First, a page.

Homeless Teenagers are not out of Trouble
by Ève Lacroix on September 13, 2013 - 12:20pm
As said in the article written by Jim Reed, journalist for the BBC, many homeless teenagers’ cases are not being well administrated in England. The BBC Newsnight found out that on a total of 208 local councils, 119 of them admitted to have placed many teens in bed and breakfast hotels throughout the last year. In fact, 871 sixteen and seventeen year olds had to inhabit one of these inappropriate accommodations – some of them on a long term basis, while social services departments were being in charge of 525 young-adults. In 2010, the British government had strongly prescribed that every teenager suspected of being in this kind of situation should be provided with an appropriate shelter and meets a social worker. The demand is actually so high that the local authorities and specialists cannot afford helping every one of them. Therefore, these young people get surrounded by a sexually and criminally influenced environment which promotes the illegal use of drugs and alcohol.
These facts show that there is a serious social crisis. There is an alarming number of homeless teens and the local councils all around England are not ready to face this situation. Unfortunately, they are not appropriately equipped to meet the actual needs. This social issue brings out many questions. What are the main causes of this kind of problem? How can we help these young people get out of the streets? It is known that the high costs of such cares and services discourage many councils, but is that enough to leave these teenagers hopeless and destitute?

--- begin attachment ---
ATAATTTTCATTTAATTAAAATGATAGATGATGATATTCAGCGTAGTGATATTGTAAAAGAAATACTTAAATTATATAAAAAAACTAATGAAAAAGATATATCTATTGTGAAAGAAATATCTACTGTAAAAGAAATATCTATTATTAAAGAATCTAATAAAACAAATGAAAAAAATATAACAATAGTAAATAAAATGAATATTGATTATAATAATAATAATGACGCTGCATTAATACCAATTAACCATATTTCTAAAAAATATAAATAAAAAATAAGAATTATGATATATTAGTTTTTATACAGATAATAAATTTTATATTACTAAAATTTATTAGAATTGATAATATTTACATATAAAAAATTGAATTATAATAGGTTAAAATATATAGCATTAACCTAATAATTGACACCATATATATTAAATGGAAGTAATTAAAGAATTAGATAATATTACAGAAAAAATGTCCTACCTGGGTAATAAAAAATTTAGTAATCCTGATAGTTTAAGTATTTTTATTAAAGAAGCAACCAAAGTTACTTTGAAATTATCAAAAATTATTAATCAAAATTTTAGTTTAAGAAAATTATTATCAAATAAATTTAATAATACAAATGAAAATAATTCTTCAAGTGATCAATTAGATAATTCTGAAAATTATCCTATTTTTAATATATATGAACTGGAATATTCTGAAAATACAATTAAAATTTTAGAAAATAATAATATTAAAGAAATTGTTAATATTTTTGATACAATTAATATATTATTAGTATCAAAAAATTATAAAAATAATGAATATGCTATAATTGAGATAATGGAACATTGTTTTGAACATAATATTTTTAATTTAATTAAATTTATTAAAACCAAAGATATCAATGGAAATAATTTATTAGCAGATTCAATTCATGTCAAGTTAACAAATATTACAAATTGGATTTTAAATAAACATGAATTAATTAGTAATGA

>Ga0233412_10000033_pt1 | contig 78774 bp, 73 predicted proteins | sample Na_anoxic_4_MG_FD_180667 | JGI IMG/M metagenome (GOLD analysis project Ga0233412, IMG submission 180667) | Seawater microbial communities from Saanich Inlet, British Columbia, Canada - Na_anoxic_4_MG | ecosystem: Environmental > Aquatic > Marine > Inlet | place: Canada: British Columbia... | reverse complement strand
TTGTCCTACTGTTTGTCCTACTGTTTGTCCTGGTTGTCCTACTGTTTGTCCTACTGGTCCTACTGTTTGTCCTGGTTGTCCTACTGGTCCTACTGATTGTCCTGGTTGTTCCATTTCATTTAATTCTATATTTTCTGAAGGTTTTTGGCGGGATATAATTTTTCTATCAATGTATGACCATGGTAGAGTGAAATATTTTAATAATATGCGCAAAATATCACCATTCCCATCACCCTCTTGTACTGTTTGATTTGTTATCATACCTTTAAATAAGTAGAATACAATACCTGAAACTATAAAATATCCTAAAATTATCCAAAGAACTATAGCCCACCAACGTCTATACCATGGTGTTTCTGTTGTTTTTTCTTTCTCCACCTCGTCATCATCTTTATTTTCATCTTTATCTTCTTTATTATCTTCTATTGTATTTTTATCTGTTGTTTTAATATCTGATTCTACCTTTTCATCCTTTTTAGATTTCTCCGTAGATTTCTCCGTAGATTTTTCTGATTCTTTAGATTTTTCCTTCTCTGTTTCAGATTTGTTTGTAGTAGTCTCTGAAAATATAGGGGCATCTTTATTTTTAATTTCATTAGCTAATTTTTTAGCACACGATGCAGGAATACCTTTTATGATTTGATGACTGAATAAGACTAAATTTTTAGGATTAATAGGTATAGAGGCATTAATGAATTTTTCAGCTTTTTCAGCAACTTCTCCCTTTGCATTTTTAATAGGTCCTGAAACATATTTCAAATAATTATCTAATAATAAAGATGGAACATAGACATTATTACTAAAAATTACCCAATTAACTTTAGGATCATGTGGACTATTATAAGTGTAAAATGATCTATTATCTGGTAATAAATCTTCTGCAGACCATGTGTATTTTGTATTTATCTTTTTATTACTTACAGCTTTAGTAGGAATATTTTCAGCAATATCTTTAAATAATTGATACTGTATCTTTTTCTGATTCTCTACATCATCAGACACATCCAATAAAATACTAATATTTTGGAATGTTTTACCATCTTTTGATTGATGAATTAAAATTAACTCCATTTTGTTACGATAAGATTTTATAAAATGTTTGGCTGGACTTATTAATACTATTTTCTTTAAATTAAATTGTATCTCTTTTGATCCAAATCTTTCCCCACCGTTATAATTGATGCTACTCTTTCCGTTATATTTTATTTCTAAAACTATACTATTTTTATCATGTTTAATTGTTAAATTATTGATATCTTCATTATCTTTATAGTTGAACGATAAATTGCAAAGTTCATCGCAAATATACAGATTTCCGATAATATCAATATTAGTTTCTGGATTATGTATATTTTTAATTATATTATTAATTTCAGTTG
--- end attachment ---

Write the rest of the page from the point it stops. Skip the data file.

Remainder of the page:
I am shocked to realize that so many homeless teens don’t get the support they need, even in this highly developed area of the world. In my opinion, the British government should look at the root of the problem. Also, it has to financially invest in the social services programs to help make specialists more accessible and increase the number of institutional accommodations. It is its responsibility to restore the collapsed parts of this social structure. Thus, I think that if local councils would also be more organized and methodical in their interventions, the issue could definitely be solved. Rehabilitation and encouragement are essential to bring back these young men and women on the right track.